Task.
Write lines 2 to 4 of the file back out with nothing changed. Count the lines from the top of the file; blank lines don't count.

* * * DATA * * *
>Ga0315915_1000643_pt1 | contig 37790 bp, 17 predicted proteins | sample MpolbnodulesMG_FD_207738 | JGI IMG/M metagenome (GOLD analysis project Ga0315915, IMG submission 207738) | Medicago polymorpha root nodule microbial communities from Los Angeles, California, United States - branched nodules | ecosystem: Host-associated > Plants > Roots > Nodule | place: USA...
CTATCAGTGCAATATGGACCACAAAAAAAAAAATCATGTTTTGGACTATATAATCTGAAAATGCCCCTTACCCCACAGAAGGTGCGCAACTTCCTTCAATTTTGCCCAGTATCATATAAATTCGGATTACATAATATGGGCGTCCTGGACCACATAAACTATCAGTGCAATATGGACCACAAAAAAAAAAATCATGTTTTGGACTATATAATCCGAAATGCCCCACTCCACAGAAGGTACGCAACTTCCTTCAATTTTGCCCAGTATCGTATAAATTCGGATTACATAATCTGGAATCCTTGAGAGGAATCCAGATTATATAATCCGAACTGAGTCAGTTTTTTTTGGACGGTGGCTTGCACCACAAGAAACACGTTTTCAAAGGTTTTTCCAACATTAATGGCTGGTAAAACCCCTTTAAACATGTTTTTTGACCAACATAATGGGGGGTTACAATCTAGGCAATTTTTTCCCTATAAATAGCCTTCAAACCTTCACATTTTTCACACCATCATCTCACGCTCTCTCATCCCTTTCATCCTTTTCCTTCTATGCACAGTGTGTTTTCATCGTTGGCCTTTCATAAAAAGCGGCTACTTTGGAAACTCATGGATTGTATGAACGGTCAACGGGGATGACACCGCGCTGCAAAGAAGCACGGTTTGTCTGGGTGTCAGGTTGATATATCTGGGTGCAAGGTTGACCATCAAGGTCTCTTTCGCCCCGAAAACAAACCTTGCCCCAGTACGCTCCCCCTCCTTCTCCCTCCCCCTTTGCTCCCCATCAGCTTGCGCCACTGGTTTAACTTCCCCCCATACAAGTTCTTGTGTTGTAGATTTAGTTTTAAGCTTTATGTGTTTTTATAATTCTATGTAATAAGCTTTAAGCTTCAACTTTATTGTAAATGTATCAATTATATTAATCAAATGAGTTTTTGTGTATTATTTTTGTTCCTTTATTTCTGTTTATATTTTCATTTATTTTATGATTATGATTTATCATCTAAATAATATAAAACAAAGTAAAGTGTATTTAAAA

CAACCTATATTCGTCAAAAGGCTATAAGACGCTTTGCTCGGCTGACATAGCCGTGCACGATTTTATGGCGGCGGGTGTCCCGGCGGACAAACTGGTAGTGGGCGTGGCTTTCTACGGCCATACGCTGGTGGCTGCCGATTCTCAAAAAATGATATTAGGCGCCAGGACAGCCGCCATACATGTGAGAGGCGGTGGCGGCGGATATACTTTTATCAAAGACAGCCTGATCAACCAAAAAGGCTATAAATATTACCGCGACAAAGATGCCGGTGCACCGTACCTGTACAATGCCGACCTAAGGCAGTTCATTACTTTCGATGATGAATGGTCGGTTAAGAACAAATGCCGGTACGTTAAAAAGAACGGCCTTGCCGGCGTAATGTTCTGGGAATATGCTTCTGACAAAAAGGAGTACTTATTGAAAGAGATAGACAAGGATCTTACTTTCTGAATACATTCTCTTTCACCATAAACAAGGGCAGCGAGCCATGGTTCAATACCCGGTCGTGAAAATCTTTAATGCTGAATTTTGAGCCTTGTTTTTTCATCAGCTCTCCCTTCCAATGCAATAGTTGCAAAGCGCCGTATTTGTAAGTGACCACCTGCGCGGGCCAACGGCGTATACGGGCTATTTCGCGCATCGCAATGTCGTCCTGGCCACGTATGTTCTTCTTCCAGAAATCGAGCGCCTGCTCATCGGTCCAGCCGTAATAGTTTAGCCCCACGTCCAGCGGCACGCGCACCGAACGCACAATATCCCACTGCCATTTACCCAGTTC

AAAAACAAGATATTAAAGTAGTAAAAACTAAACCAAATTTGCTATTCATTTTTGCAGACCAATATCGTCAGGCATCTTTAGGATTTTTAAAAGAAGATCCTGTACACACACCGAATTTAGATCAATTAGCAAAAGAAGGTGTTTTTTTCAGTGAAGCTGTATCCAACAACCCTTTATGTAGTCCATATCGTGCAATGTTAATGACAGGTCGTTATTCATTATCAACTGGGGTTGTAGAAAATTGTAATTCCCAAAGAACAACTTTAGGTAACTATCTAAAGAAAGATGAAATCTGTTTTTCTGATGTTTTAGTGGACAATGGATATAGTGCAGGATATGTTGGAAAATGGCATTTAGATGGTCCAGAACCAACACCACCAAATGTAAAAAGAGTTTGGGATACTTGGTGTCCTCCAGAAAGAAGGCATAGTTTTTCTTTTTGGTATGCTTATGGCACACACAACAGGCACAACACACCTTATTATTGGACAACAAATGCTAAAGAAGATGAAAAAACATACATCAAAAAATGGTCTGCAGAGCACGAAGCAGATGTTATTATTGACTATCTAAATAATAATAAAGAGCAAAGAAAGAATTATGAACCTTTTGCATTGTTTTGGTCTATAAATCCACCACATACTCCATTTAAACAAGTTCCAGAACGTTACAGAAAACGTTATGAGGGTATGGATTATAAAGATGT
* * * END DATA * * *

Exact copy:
CTATCAGTGCAATATGGACCACAAAAAAAAAAATCATGTTTTGGACTATATAATCTGAAAATGCCCCTTACCCCACAGAAGGTGCGCAACTTCCTTCAATTTTGCCCAGTATCATATAAATTCGGATTACATAATATGGGCGTCCTGGACCACATAAACTATCAGTGCAATATGGACCACAAAAAAAAAAATCATGTTTTGGACTATATAATCCGAAATGCCCCACTCCACAGAAGGTACGCAACTTCCTTCAATTTTGCCCAGTATCGTATAAATTCGGATTACATAATCTGGAATCCTTGAGAGGAATCCAGATTATATAATCCGAACTGAGTCAGTTTTTTTTGGACGGTGGCTTGCACCACAAGAAACACGTTTTCAAAGGTTTTTCCAACATTAATGGCTGGTAAAACCCCTTTAAACATGTTTTTTGACCAACATAATGGGGGGTTACAATCTAGGCAATTTTTTCCCTATAAATAGCCTTCAAACCTTCACATTTTTCACACCATCATCTCACGCTCTCTCATCCCTTTCATCCTTTTCCTTCTATGCACAGTGTGTTTTCATCGTTGGCCTTTCATAAAAAGCGGCTACTTTGGAAACTCATGGATTGTATGAACGGTCAACGGGGATGACACCGCGCTGCAAAGAAGCACGGTTTGTCTGGGTGTCAGGTTGATATATCTGGGTGCAAGGTTGACCATCAAGGTCTCTTTCGCCCCGAAAACAAACCTTGCCCCAGTACGCTCCCCCTCCTTCTCCCTCCCCCTTTGCTCCCCATCAGCTTGCGCCACTGGTTTAACTTCCCCCCATACAAGTTCTTGTGTTGTAGATTTAGTTTTAAGCTTTATGTGTTTTTATAATTCTATGTAATAAGCTTTAAGCTTCAACTTTATTGTAAATGTATCAATTATATTAATCAAATGAGTTTTTGTGTATTATTTTTGTTCCTTTATTTCTGTTTATATTTTCATTTATTTTATGATTATGATTTATCATCTAAATAATATAAAACAAAGTAAAGTGTATTTAAAA

CAACCTATATTCGTCAAAAGGCTATAAGACGCTTTGCTCGGCTGACATAGCCGTGCACGATTTTATGGCGGCGGGTGTCCCGGCGGACAAACTGGTAGTGGGCGTGGCTTTCTACGGCCATACGCTGGTGGCTGCCGATTCTCAAAAAATGATATTAGGCGCCAGGACAGCCGCCATACATGTGAGAGGCGGTGGCGGCGGATATACTTTTATCAAAGACAGCCTGATCAACCAAAAAGGCTATAAATATTACCGCGACAAAGATGCCGGTGCACCGTACCTGTACAATGCCGACCTAAGGCAGTTCATTACTTTCGATGATGAATGGTCGGTTAAGAACAAATGCCGGTACGTTAAAAAGAACGGCCTTGCCGGCGTAATGTTCTGGGAATATGCTTCTGACAAAAAGGAGTACTTATTGAAAGAGATAGACAAGGATCTTACTTTCTGAATACATTCTCTTTCACCATAAACAAGGGCAGCGAGCCATGGTTCAATACCCGGTCGTGAAAATCTTTAATGCTGAATTTTGAGCCTTGTTTTTTCATCAGCTCTCCCTTCCAATGCAATAGTTGCAAAGCGCCGTATTTGTAAGTGACCACCTGCGCGGGCCAACGGCGTATACGGGCTATTTCGCGCATCGCAATGTCGTCCTGGCCACGTATGTTCTTCTTCCAGAAATCGAGCGCCTGCTCATCGGTCCAGCCGTAATAGTTTAGCCCCACGTCCAGCGGCACGCGCACCGAACGCACAATATCCCACTGCCATTTACCCAGTTC

AAAAACAAGATATTAAAGTAGTAAAAACTAAACCAAATTTGCTATTCATTTTTGCAGACCAATATCGTCAGGCATCTTTAGGATTTTTAAAAGAAGATCCTGTACACACACCGAATTTAGATCAATTAGCAAAAGAAGGTGTTTTTTTCAGTGAAGCTGTATCCAACAACCCTTTATGTAGTCCATATCGTGCAATGTTAATGACAGGTCGTTATTCATTATCAACTGGGGTTGTAGAAAATTGTAATTCCCAAAGAACAACTTTAGGTAACTATCTAAAGAAAGATGAAATCTGTTTTTCTGATGTTTTAGTGGACAATGGATATAGTGCAGGATATGTTGGAAAATGGCATTTAGATGGTCCAGAACCAACACCACCAAATGTAAAAAGAGTTTGGGATACTTGGTGTCCTCCAGAAAGAAGGCATAGTTTTTCTTTTTGGTATGCTTATGGCACACACAACAGGCACAACACACCTTATTATTGGACAACAAATGCTAAAGAAGATGAAAAAACATACATCAAAAAATGGTCTGCAGAGCACGAAGCAGATGTTATTATTGACTATCTAAATAATAATAAAGAGCAAAGAAAGAATTATGAACCTTTTGCATTGTTTTGGTCTATAAATCCACCACATACTCCATTTAAACAAGTTCCAGAACGTTACAGAAAACGTTATGAGGGTATGGATTATAAAGATGT